The Facebook gun ban was announced earlier in 2016 to the chagrin of gun rights supporters. Although the initial announcement focused on targeting private gun sales within Facebook groups, now administrators of Facebook pages for airsoft and paintball guns sales are claiming their replica gun pages are being banned out of the blue. Furthermore, the automated messages sent out via Facebook emails are comparing their replica gun hobby to hate groups and obscenities.
Near the end of January, Monika Bickert, Facebook’s head of product policy, released a statement explaining the Facebook gun ban policy.
“Over the last two years, more and more people have been using Facebook to discover products and to buy and sell things to one another,” wrote Bickert. “We are continuing to develop, test, and launch new products to make this experience even better for people and are updating our regulated goods policies to reflect this evolution.”
The Facebook Messenger system was recently updated to allow peer-to-peer payments similar to Paypal. Facebook can store credit card information now, so it is possible Facebook may become a major hub of financial transactions and product sales over time. Since Facebook is progressing toward allowing on-site payments for goods, it made sense for the company to update its policy to cover potential gray areas or illegal items.
Politics was the other part of the equation. Previous reports indicate the Facebook guns ban occurred after the social media giant came under pressure from the Obama administration. The current debate over gun control and mass shootings has led to the White House attempting to pass as many gun control laws as possible, so the Facebook weapons ban is seen as an indirect way to slow down illegal gun sales and potentially plug up holes in the law.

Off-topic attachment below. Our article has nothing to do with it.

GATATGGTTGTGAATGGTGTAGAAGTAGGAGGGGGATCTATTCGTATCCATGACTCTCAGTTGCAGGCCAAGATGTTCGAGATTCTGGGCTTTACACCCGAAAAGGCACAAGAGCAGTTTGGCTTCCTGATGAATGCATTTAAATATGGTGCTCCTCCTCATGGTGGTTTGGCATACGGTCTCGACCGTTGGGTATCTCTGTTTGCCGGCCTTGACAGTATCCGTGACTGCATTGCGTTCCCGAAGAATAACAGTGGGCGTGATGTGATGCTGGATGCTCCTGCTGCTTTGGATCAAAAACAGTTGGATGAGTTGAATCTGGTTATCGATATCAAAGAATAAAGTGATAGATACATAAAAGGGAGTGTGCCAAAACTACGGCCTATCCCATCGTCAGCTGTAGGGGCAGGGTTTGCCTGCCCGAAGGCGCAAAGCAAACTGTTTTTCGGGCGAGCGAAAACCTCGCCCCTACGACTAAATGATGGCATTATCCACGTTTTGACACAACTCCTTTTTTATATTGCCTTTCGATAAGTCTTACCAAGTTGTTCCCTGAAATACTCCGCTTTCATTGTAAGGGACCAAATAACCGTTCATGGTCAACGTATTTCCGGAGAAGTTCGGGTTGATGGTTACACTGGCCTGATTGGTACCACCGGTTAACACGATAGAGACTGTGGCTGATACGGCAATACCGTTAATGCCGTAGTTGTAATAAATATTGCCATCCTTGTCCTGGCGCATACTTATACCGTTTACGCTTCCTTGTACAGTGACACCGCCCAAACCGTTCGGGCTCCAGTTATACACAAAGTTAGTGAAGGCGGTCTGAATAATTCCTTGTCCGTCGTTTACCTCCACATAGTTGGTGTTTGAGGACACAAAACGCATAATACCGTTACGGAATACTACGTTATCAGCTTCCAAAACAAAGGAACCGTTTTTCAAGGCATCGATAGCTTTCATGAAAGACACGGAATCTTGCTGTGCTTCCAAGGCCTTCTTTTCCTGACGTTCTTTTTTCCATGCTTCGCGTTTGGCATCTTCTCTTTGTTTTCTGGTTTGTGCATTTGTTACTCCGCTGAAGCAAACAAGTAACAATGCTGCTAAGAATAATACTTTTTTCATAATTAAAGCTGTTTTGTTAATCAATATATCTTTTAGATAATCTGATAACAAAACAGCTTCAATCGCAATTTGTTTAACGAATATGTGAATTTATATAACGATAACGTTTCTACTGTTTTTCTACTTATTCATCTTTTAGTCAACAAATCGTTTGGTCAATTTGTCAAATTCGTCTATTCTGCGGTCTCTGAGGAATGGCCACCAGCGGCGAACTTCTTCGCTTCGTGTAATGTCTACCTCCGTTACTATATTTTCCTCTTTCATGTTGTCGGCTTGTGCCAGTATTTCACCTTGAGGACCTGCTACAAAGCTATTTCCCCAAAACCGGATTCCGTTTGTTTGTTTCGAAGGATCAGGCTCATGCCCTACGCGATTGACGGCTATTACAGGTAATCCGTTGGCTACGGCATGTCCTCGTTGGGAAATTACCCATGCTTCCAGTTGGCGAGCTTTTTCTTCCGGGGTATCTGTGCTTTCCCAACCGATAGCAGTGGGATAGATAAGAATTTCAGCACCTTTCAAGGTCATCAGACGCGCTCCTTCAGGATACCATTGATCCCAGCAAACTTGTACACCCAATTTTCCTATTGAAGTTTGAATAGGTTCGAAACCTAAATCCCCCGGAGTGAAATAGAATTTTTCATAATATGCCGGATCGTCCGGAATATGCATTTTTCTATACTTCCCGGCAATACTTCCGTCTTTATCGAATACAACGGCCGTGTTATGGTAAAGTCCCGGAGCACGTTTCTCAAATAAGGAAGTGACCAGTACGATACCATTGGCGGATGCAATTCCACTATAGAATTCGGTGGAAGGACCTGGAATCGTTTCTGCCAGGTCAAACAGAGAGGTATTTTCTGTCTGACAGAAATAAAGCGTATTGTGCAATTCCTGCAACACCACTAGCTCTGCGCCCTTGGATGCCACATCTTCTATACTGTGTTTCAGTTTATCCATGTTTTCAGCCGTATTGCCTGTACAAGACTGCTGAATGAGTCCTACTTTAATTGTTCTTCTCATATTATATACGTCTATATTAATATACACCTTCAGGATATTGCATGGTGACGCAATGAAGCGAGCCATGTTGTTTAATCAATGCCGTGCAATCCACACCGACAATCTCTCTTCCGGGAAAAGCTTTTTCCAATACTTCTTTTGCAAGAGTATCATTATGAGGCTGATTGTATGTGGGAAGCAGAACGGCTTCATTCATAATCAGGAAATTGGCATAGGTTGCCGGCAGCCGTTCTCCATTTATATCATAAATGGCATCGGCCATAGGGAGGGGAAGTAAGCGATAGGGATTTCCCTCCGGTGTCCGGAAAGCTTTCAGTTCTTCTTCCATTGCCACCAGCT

As an example, the Facebook statement specifically said their efforts were intended to help prevent anyone from undermining the gun control background check laws.
“We will not permit people to post offers to sell regulated items that indicate a willingness to evade or help others evade the law,” the statement explained. “For example, private sellers of firearms in the U.S. will not be permitted to specify ‘no background check required,’ nor can they offer to transact across state lines without a licensed firearms dealer.”
In discussing the regulated goods, the Facebook Help Center also provided a list of banned weapons and firearms which went way beyond real guns.
Curios and relics
Earlier this week, the Facebook weapons ban was apparently enforced by implementing the Facebook airsoft and paintball ban. According to Merlin’s Airsoft News, the “majority of the victims appeared to be any group with the work ‘gun’, ‘firearm’ or ‘weapon’ in the title coupled with terms such as B/S/T or buy/sell/trade, or anything that suggested the site was used for selling/buying guns, whether real or airsoft.”
As an example, an administrator for a Facebook Airsoft group called “Buy Sell Trade Airsoft Gear and Guns” found his Facebook page was banned with “no warning” earlier this week. He shared the following Facebook email, which compared his airsoft gun page to hate groups.
In response, airsoft and paintball players were shocked that Facebook considers their sport to be “hateful.” Some players are attempting to galvanize the public by creating a petition called “Facebook Is Banning Airsoft Sales! Fight Now!”
“Facebook is trying to ban all sales and trades regarding ‘firearms’ this includes airsoft and paintball,” says the Care2 petition. “Please, sign this petition in hopes that we can keep our airsoft community alive on Facebook. We have already had lots of support for this.”
As of this publishing, the petition has almost reached 3,000 signatures, with new supporters being added every several minutes. Some Facebook users have also suggested starting new groups under inconspicuous names to avoid detection.
“I always (or at least try to always) use the words Airsoft Replica instead of the G-word,” wrote one Facebook user recently. “Just like in paintball 20 years ago, we went from paintball ‘gun’ to ‘paintball marker’, because that’s really what they are… a marker. Same thing here. These are airsoft replicas.”
What do you think about the Facebook gun ban? Do you think Facebook went too far in banning paintball and airsoft gun sales?
[Image via Jessica Watson/Facebook]